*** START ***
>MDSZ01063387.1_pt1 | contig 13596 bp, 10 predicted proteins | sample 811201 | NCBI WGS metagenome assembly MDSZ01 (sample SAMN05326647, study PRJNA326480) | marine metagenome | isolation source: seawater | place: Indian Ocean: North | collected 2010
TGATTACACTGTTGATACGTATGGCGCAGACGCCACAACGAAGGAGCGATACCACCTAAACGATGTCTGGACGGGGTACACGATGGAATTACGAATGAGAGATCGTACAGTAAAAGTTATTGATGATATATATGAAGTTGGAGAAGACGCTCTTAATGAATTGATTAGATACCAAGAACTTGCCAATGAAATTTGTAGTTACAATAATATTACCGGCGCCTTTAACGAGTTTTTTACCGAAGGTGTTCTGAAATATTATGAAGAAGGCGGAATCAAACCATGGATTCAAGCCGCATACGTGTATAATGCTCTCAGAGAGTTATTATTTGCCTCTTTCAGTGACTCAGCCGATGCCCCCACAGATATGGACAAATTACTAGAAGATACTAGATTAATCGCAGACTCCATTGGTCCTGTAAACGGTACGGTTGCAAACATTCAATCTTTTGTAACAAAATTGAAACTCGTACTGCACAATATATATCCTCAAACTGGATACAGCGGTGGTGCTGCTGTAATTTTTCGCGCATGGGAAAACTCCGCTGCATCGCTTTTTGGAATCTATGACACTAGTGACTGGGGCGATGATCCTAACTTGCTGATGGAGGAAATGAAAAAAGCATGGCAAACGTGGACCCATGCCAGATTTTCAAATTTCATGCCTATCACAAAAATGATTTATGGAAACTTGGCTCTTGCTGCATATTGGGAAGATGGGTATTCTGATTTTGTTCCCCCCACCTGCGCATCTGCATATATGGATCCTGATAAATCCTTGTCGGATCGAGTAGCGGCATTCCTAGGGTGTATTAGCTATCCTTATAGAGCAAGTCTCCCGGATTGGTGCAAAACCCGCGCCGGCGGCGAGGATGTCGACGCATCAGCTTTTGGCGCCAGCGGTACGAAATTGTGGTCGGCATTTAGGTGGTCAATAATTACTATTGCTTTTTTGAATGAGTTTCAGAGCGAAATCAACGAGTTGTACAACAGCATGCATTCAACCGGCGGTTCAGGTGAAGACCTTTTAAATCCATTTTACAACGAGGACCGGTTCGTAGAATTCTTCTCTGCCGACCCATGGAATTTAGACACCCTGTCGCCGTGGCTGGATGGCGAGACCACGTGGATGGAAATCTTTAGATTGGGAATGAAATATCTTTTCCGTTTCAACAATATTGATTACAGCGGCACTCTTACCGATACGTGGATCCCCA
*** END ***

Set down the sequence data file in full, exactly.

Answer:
>MDSZ01063387.1_pt1 | contig 13596 bp, 10 predicted proteins | sample 811201 | NCBI WGS metagenome assembly MDSZ01 (sample SAMN05326647, study PRJNA326480) | marine metagenome | isolation source: seawater | place: Indian Ocean: North | collected 2010
TGATTACACTGTTGATACGTATGGCGCAGACGCCACAACGAAGGAGCGATACCACCTAAACGATGTCTGGACGGGGTACACGATGGAATTACGAATGAGAGATCGTACAGTAAAAGTTATTGATGATATATATGAAGTTGGAGAAGACGCTCTTAATGAATTGATTAGATACCAAGAACTTGCCAATGAAATTTGTAGTTACAATAATATTACCGGCGCCTTTAACGAGTTTTTTACCGAAGGTGTTCTGAAATATTATGAAGAAGGCGGAATCAAACCATGGATTCAAGCCGCATACGTGTATAATGCTCTCAGAGAGTTATTATTTGCCTCTTTCAGTGACTCAGCCGATGCCCCCACAGATATGGACAAATTACTAGAAGATACTAGATTAATCGCAGACTCCATTGGTCCTGTAAACGGTACGGTTGCAAACATTCAATCTTTTGTAACAAAATTGAAACTCGTACTGCACAATATATATCCTCAAACTGGATACAGCGGTGGTGCTGCTGTAATTTTTCGCGCATGGGAAAACTCCGCTGCATCGCTTTTTGGAATCTATGACACTAGTGACTGGGGCGATGATCCTAACTTGCTGATGGAGGAAATGAAAAAAGCATGGCAAACGTGGACCCATGCCAGATTTTCAAATTTCATGCCTATCACAAAAATGATTTATGGAAACTTGGCTCTTGCTGCATATTGGGAAGATGGGTATTCTGATTTTGTTCCCCCCACCTGCGCATCTGCATATATGGATCCTGATAAATCCTTGTCGGATCGAGTAGCGGCATTCCTAGGGTGTATTAGCTATCCTTATAGAGCAAGTCTCCCGGATTGGTGCAAAACCCGCGCCGGCGGCGAGGATGTCGACGCATCAGCTTTTGGCGCCAGCGGTACGAAATTGTGGTCGGCATTTAGGTGGTCAATAATTACTATTGCTTTTTTGAATGAGTTTCAGAGCGAAATCAACGAGTTGTACAACAGCATGCATTCAACCGGCGGTTCAGGTGAAGACCTTTTAAATCCATTTTACAACGAGGACCGGTTCGTAGAATTCTTCTCTGCCGACCCATGGAATTTAGACACCCTGTCGCCGTGGCTGGATGGCGAGACCACGTGGATGGAAATCTTTAGATTGGGAATGAAATATCTTTTCCGTTTCAACAATATTGATTACAGCGGCACTCTTACCGATACGTGGATCCCCA